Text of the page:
Whole Foods might face yet another argument that it’s overpriced — the grocery store chain received $12.9 million in tax credits for cleaning up a contaminated site near the Gowanus Canal.
The gourmet grocery store, which has become a cliched herald of gentrification, earned two tax credits through the state’s Brownfield Cleanup Program, DNAinfo reported. Under the controversial program, developers receive publicly-funded tax credits to clean up and then build on contaminated sites.
The Whole Foods store, which opened in 2013, sits on a 2.1-ace site at Third Avenue and 3rd Street. The property was formerly home to coal yard, oil company, auto repair business and junkyard, and the land was contaminated with scores of toxins, including lead, mercury and phenol. Whole Foods spent just over $63 million building the store, according to Department of Environmental Control records.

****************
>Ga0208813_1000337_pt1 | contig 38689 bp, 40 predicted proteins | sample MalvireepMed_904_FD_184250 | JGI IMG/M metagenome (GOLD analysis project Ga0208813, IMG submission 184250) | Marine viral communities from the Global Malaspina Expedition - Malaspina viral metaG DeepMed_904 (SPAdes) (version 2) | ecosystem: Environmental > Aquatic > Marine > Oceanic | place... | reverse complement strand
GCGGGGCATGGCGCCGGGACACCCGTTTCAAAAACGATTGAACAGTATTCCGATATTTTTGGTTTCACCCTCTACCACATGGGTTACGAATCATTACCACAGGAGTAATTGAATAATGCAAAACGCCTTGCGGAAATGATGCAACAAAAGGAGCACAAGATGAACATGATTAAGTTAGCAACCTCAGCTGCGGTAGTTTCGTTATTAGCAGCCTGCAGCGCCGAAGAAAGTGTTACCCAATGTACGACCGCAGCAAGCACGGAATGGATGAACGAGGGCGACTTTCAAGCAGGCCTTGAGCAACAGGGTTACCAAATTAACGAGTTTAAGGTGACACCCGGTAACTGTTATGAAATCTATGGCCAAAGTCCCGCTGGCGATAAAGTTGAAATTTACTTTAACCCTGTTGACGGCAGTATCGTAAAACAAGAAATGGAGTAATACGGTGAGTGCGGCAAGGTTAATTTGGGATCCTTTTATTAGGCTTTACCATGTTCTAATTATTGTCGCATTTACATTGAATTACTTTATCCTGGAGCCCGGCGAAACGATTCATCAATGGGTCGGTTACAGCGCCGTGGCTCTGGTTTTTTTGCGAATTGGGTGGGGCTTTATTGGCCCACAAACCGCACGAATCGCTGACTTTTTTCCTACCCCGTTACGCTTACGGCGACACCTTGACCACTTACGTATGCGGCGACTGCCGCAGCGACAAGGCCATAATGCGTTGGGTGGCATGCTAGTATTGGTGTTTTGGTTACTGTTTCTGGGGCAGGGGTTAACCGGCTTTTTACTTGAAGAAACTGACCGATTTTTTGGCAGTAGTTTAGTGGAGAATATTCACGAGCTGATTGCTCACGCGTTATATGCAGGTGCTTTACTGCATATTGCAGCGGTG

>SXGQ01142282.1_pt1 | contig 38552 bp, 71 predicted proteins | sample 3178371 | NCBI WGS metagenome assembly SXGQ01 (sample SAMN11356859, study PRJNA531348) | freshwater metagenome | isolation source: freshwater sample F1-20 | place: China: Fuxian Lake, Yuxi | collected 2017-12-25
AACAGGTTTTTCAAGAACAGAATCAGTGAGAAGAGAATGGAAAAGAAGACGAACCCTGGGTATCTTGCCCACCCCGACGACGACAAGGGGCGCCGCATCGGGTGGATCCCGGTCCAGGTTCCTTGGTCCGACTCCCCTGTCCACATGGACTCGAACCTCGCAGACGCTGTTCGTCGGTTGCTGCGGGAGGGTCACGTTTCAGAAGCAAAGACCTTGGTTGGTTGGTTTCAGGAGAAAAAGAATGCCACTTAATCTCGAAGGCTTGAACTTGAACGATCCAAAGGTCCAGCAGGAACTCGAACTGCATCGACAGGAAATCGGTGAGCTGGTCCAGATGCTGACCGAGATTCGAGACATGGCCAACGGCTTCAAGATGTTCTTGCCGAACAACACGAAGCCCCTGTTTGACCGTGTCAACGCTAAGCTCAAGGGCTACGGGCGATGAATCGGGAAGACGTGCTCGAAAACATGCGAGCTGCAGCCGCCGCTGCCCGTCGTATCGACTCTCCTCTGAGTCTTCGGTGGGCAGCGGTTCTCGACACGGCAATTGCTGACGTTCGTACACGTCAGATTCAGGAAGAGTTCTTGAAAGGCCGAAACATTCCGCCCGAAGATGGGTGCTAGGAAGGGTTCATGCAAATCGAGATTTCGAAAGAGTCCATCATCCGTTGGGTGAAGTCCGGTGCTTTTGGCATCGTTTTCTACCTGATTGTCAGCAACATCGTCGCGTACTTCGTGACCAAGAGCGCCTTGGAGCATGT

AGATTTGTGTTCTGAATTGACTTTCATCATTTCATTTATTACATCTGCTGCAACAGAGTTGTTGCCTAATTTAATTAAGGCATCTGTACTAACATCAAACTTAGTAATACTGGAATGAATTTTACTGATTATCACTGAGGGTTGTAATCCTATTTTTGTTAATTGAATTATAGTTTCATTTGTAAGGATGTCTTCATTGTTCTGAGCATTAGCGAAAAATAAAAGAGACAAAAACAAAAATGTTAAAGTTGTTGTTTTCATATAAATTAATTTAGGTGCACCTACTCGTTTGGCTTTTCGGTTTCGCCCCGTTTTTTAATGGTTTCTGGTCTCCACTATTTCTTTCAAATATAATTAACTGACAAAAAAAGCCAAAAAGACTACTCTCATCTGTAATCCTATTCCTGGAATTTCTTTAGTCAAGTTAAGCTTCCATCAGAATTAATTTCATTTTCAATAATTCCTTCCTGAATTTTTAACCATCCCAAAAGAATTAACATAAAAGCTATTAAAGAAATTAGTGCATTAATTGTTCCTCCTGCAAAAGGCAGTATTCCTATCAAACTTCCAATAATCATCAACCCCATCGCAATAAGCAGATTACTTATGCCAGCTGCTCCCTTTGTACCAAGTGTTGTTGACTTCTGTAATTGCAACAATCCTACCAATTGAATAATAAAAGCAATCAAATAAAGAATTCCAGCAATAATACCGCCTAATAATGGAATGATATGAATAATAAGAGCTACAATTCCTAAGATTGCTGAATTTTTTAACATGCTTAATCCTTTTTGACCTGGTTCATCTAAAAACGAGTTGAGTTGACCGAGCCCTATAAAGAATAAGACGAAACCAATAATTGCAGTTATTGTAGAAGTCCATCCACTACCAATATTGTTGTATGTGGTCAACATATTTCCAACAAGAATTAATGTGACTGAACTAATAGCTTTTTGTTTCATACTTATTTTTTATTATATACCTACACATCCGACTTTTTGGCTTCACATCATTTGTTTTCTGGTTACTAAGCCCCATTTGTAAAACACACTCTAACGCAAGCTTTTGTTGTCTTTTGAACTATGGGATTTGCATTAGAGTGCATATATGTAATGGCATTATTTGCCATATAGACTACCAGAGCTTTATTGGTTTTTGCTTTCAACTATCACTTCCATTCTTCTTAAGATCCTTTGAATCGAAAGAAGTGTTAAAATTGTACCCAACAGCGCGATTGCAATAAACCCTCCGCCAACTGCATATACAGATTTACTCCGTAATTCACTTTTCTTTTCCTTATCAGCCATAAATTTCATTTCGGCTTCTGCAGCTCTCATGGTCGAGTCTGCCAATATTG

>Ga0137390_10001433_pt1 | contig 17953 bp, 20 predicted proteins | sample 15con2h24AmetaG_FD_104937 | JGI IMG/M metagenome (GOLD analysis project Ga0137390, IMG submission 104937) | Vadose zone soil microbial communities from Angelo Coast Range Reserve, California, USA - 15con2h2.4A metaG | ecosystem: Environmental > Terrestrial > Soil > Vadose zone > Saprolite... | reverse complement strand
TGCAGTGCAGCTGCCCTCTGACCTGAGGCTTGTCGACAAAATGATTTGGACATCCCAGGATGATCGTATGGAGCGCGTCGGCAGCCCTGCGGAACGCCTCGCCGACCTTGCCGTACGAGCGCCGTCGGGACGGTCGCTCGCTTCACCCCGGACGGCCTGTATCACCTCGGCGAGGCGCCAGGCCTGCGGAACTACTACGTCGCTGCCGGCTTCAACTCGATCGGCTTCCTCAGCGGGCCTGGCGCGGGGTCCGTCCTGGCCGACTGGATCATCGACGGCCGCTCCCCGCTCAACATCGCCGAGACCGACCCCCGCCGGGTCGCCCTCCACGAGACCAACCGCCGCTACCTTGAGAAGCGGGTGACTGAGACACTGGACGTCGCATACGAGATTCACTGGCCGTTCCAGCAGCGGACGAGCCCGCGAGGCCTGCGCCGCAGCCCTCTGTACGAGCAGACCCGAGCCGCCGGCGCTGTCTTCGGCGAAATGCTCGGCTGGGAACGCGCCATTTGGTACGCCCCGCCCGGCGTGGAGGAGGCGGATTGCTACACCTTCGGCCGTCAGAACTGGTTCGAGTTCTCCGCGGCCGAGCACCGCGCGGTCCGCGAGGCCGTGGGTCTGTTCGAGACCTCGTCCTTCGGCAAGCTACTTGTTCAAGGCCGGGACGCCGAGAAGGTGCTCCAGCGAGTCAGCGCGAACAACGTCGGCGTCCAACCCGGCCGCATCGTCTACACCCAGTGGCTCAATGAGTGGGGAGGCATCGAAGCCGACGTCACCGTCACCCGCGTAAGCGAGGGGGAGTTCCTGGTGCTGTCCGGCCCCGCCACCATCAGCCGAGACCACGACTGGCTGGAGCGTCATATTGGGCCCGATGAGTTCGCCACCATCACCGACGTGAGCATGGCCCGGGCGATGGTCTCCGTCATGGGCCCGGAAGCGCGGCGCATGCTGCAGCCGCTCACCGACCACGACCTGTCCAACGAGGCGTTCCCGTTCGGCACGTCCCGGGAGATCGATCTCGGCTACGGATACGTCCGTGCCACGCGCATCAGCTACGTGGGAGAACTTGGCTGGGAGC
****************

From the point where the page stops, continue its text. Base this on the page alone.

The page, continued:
Critics of the cleanup program have said it’s too much of a handout to developers. According to a 2013 report released by state Comptroller Thomas DiNapoli, the state could dish out another $3.1 billion in tax credits to developers in the coming years. [DNAinfo] — Kathryn Brenzel